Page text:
CMB bispectrum shown for the best-fit feature model with an envelope with parameters k = 0.01875, phase φ = 0 and Δk = 0.045 (see Table 13). Compare with the Planck bispectrum reconstruction, Fig. 7.

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Feature models typically have a damping envelope representing the decay of the oscillations as the inflaton returns to its background slow-roll evolution. Indeed, the feature envelope is a characteristic of the primordial mechanism producing the fluctuations, decaying as k increases for inflation while rising for contracting models like the ekpyrotic case (Chen 2011). We have made an initial survey to determine whether a decaying envelope improves the significance of any feature models. The envelope employed was a Gaussian centred at kc = 0.045 with a falloff Δk = 0.015,0.02,0.025,0.03,0.035,0.04,0.045 and results for specific parameters are given in Table 13. The best fit model remains k = 0.01875 (c = 265) with phase φ = 0 and the significance rises to 3.23σ, together with a second model k = 0.02 (c = 285) φ = π/ 4. However the caveats about blind survey statistics previously noted also do not allow a claim of any detection in this case. A plot of the best-fit feature model with a decay envelope is shown in Fig. 13, for which the main features should be compared with those in Fig. 7. Non-Gaussian bispectrum signals from feature models typically produce counterparts in the power spectrum as will be described in Sect. 9. An improved statistical interpretation of the results presented in this section will be possible when this additional investigation will be completed.

We have also undertaken a survey of resonant models and the non-Bunch-Davies resonant models (or enfolded resonance models). With the modal estimator, we can achieve high accuracy for the predicted bispectrum for kc> 0.001 (note that this has a different logarithmic dependence to feature models and a varying effective c). For the resonance model shape of Eq. (18), we have not undertaken an extensive survey, except selecting a likely range for a high signal with periodicity comparable to the feature model, that is, with 0.25 <kc< 0.5 and phases φ = 0/ 4/ 2,3π/ 4. However, no significant signal was found (all below 1σ), as can be verified in Table C.1 in Appendix C. For the enfolded resonance model shape of Eq. (18) , we have undertaken a preliminary search in the range 4 <kc< 12 with the same phases. Again, no significant signal emerges from the Planck data, as shown in Table C.2 in Appendix C.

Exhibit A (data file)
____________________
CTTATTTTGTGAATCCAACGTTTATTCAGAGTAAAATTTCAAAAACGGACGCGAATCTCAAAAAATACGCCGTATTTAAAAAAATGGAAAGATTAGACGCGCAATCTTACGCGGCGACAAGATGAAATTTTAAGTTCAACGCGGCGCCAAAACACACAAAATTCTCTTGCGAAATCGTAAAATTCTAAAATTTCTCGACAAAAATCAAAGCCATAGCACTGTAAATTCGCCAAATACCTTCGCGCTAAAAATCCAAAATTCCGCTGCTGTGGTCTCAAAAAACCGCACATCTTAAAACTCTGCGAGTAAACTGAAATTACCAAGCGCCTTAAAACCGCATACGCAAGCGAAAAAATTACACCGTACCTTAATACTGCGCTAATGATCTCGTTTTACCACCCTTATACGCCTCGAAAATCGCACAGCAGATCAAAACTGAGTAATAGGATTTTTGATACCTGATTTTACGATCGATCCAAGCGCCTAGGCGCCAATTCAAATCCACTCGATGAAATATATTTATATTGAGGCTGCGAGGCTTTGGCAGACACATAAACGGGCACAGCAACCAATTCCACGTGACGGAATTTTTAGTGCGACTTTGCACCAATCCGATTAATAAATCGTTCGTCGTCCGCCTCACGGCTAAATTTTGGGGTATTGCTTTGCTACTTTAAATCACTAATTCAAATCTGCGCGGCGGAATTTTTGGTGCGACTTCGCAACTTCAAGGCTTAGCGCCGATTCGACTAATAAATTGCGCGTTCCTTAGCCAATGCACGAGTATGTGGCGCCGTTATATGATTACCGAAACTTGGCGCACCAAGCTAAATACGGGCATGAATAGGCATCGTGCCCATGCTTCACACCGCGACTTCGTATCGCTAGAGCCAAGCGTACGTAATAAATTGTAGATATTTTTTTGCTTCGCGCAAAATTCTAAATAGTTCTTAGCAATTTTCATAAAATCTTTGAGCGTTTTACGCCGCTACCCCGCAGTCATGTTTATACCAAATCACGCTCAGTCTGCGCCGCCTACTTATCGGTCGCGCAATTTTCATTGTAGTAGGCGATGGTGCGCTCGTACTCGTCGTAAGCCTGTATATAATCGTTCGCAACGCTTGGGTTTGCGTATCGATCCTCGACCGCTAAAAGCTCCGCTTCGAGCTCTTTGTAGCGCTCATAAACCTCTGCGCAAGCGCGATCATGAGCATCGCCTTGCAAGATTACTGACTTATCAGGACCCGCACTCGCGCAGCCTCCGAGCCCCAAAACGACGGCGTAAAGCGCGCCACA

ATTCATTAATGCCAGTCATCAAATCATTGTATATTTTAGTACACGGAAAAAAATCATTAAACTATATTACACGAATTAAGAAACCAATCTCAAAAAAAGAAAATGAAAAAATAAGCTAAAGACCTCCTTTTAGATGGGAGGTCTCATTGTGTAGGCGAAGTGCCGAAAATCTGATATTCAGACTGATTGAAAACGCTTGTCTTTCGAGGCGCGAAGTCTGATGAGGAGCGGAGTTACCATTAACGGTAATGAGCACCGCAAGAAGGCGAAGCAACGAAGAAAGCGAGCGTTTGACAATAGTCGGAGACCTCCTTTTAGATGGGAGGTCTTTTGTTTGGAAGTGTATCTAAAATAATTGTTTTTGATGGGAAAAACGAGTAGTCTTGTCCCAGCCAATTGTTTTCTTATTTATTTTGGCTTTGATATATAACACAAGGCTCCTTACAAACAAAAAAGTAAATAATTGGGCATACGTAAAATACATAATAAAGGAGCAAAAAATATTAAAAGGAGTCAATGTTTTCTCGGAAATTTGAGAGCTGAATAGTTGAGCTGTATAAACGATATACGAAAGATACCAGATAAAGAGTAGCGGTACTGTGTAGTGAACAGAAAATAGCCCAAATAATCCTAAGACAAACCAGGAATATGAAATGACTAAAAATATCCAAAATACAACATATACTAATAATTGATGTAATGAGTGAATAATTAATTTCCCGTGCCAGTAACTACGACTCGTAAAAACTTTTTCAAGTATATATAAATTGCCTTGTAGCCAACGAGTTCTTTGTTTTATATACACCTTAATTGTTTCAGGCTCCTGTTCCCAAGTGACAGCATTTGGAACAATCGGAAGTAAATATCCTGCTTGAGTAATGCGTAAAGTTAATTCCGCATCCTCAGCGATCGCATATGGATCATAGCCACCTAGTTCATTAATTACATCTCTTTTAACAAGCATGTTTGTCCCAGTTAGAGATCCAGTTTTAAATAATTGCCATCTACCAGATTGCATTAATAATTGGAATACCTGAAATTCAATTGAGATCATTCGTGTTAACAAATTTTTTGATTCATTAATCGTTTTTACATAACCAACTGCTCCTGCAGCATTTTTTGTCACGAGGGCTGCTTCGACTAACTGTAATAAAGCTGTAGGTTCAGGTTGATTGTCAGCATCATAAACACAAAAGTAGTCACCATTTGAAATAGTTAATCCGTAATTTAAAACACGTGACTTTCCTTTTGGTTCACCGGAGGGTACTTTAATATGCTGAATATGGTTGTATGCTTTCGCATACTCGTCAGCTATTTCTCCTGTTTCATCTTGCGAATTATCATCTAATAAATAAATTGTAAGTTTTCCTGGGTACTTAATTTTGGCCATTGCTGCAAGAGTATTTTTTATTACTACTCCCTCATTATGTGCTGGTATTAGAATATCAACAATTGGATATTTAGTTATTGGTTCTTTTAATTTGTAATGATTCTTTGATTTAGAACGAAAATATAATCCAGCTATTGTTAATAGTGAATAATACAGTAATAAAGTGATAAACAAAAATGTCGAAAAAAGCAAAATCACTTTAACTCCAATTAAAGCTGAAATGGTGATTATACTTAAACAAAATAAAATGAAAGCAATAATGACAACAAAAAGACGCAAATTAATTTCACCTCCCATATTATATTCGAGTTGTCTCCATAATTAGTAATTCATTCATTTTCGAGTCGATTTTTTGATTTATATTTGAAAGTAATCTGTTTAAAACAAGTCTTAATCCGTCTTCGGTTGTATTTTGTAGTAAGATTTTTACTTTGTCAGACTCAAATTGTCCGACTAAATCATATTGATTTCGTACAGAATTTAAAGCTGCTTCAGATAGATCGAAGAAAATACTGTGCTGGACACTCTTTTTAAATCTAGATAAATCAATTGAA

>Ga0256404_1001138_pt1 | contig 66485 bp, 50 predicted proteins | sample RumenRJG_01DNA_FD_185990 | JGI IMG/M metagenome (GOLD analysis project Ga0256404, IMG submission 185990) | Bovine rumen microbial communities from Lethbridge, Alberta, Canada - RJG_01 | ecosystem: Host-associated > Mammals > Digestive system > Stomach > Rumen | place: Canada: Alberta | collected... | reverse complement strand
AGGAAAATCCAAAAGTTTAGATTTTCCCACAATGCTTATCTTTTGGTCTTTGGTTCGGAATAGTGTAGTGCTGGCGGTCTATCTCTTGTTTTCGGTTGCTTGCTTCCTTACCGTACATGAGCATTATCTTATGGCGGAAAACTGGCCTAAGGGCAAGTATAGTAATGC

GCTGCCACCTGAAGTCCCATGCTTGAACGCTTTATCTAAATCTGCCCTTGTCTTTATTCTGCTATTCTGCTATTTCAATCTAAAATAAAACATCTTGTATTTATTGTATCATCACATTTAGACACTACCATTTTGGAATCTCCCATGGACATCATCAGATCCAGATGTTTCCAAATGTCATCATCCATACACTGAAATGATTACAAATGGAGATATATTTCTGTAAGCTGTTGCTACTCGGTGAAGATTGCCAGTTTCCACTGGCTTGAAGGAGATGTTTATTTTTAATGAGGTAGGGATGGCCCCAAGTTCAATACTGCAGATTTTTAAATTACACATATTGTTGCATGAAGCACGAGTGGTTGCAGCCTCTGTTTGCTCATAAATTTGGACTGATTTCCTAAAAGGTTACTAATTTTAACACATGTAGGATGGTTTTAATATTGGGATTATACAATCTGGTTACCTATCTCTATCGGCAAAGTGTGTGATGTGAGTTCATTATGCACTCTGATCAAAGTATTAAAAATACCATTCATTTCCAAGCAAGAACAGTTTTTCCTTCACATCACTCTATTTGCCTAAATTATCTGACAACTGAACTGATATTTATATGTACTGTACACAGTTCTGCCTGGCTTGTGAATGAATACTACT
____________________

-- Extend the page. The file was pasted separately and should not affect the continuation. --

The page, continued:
7.3.4. Directional dependence motivated by gauge fields

We have investigated whether there is significant NG from bispectrum shapes with non-trivial directional dependence (Eq. (19)), which are motivated by inflationary models with vector fields. Using the primordial modal estimator we obtained a good correlation with the L = 1 flattened-type model, but the squeezed L = 2 model produced a relatively poor correlation of only 60%, given the complexity of the dominant squeezed limit. Preliminary constraints on these models are given in the Table 11, showing no evidence of a significant signal.

7.3.5. Warm inflation

Warm inflation produces a related shape with a sign change in the squeezed limit. This also had a poor correlation, until smoothing (WarmS) was applied as described in Fergusson et al. (2012). The resulting bispectrum shows no evidence for significant correlation with Planck data (SMICA), (89)The full list of constraints for SMICA, NILC and SEVEM models can be found for warm inflation and vector models in Table C.3 in Appendix C.

Table 13

Feature model results with an envelope decay function of width Δk.

7.3.6. Quasi-single-field inflation